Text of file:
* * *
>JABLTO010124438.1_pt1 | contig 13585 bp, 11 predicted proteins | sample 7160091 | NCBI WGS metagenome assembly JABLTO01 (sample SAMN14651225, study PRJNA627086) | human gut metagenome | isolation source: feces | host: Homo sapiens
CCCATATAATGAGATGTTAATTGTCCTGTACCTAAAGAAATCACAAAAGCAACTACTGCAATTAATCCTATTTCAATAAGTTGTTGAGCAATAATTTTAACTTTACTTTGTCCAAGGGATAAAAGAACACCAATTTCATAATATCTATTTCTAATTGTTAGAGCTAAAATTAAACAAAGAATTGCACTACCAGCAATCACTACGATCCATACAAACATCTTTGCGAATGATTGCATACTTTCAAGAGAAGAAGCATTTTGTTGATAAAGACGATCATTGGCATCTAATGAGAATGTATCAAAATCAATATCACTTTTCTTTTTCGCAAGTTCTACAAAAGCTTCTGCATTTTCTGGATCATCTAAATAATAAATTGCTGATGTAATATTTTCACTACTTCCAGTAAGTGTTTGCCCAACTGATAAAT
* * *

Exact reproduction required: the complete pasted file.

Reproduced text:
>JABLTO010124438.1_pt1 | contig 13585 bp, 11 predicted proteins | sample 7160091 | NCBI WGS metagenome assembly JABLTO01 (sample SAMN14651225, study PRJNA627086) | human gut metagenome | isolation source: feces | host: Homo sapiens
CCCATATAATGAGATGTTAATTGTCCTGTACCTAAAGAAATCACAAAAGCAACTACTGCAATTAATCCTATTTCAATAAGTTGTTGAGCAATAATTTTAACTTTACTTTGTCCAAGGGATAAAAGAACACCAATTTCATAATATCTATTTCTAATTGTTAGAGCTAAAATTAAACAAAGAATTGCACTACCAGCAATCACTACGATCCATACAAACATCTTTGCGAATGATTGCATACTTTCAAGAGAAGAAGCATTTTGTTGATAAAGACGATCATTGGCATCTAATGAGAATGTATCAAAATCAATATCACTTTTCTTTTTCGCAAGTTCTACAAAAGCTTCTGCATTTTCTGGATCATCTAAATAATAAATTGCTGATGTAATATTTTCACTACTTCCAGTAAGTGTTTGCCCAACTGATAAAT